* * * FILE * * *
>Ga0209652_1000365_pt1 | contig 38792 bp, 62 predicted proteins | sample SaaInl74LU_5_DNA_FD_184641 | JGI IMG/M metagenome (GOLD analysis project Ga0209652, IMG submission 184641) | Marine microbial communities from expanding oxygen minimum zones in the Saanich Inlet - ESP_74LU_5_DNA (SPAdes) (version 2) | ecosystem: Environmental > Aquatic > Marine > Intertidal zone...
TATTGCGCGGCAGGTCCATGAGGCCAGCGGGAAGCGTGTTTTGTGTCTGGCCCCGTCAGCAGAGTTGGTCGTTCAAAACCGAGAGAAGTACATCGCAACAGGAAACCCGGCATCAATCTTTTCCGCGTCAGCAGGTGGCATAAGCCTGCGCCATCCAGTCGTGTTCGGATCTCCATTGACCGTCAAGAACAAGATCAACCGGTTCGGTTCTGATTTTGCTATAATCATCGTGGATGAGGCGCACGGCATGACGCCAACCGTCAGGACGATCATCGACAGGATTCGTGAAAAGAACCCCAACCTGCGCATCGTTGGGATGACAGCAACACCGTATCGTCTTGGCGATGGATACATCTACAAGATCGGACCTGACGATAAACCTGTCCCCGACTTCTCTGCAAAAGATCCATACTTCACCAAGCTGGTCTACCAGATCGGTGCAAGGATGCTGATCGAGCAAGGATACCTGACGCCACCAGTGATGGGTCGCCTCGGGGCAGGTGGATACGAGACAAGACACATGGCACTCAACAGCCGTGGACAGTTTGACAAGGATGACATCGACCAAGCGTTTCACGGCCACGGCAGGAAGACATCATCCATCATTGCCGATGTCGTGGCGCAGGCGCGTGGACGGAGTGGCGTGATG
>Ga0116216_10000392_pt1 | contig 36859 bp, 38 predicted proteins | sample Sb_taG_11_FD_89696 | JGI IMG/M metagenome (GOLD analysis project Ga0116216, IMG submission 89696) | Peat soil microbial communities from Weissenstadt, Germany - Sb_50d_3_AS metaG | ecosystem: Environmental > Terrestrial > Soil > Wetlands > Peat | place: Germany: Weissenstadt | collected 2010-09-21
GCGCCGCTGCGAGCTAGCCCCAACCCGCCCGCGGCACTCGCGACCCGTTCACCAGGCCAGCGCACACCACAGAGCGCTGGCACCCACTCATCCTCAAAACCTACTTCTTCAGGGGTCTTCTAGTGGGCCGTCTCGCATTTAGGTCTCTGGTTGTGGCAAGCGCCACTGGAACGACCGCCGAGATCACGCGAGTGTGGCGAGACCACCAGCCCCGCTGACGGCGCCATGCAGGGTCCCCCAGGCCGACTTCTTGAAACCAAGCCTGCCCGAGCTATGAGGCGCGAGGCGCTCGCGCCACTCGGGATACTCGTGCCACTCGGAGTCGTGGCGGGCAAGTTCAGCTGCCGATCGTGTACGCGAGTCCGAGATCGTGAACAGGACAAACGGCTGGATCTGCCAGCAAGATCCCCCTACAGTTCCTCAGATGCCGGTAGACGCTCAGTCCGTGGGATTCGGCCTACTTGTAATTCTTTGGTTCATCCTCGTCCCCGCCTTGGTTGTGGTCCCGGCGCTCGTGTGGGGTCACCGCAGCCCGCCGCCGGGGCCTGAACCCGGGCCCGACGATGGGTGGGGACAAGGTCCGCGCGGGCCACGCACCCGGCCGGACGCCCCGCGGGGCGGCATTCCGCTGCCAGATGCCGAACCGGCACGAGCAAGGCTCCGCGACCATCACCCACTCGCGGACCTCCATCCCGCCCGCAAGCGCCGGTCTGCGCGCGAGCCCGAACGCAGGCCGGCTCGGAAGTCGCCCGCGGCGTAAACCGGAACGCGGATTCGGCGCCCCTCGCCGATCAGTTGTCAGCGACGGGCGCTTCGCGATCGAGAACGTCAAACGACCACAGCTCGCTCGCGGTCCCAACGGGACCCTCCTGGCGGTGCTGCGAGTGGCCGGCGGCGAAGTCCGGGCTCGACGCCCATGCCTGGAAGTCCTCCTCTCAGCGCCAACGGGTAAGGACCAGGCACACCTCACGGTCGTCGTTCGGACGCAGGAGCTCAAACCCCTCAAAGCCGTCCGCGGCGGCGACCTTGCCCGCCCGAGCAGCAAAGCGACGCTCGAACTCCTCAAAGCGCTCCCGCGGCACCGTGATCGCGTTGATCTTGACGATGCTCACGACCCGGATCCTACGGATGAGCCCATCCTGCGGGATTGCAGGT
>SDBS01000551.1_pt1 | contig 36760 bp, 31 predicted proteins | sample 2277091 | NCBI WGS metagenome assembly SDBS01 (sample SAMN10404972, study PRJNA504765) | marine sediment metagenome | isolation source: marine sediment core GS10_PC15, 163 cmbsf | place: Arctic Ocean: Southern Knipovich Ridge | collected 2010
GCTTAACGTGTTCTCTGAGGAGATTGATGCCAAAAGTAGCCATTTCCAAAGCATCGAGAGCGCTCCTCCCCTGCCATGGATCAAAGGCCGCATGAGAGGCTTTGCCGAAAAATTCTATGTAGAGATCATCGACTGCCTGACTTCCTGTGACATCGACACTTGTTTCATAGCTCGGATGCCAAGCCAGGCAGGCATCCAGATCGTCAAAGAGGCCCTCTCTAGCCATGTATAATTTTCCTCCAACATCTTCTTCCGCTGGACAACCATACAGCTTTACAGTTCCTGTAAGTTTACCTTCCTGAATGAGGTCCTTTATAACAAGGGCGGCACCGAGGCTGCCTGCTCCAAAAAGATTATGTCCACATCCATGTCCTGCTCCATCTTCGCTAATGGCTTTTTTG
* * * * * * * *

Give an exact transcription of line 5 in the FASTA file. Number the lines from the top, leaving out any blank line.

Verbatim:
>SDBS01000551.1_pt1 | contig 36760 bp, 31 predicted proteins | sample 2277091 | NCBI WGS metagenome assembly SDBS01 (sample SAMN10404972, study PRJNA504765) | marine sediment metagenome | isolation source: marine sediment core GS10_PC15, 163 cmbsf | place: Arctic Ocean: Southern Knipovich Ridge | collected 2010